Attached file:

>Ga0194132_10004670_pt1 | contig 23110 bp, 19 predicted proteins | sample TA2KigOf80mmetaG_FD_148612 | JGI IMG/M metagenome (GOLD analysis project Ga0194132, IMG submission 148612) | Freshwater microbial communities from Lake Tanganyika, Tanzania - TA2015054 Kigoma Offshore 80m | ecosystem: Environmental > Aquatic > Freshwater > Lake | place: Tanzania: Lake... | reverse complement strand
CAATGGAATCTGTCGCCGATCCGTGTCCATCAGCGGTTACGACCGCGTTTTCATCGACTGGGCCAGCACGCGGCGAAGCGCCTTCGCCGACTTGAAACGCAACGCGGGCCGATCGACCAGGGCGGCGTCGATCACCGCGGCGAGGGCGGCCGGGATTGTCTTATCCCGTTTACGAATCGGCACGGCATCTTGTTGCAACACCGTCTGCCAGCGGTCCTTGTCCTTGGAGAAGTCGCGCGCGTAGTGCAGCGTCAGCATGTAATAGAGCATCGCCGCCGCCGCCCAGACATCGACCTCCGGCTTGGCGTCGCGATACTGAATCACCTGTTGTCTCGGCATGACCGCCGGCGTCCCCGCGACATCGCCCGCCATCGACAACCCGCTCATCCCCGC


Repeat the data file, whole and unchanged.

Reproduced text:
>Ga0194132_10004670_pt1 | contig 23110 bp, 19 predicted proteins | sample TA2KigOf80mmetaG_FD_148612 | JGI IMG/M metagenome (GOLD analysis project Ga0194132, IMG submission 148612) | Freshwater microbial communities from Lake Tanganyika, Tanzania - TA2015054 Kigoma Offshore 80m | ecosystem: Environmental > Aquatic > Freshwater > Lake | place: Tanzania: Lake... | reverse complement strand
CAATGGAATCTGTCGCCGATCCGTGTCCATCAGCGGTTACGACCGCGTTTTCATCGACTGGGCCAGCACGCGGCGAAGCGCCTTCGCCGACTTGAAACGCAACGCGGGCCGATCGACCAGGGCGGCGTCGATCACCGCGGCGAGGGCGGCCGGGATTGTCTTATCCCGTTTACGAATCGGCACGGCATCTTGTTGCAACACCGTCTGCCAGCGGTCCTTGTCCTTGGAGAAGTCGCGCGCGTAGTGCAGCGTCAGCATGTAATAGAGCATCGCCGCCGCCGCCCAGACATCGACCTCCGGCTTGGCGTCGCGATACTGAATCACCTGTTGTCTCGGCATGACCGCCGGCGTCCCCGCGACATCGCCCGCCATCGACAACCCGCTCATCCCCGC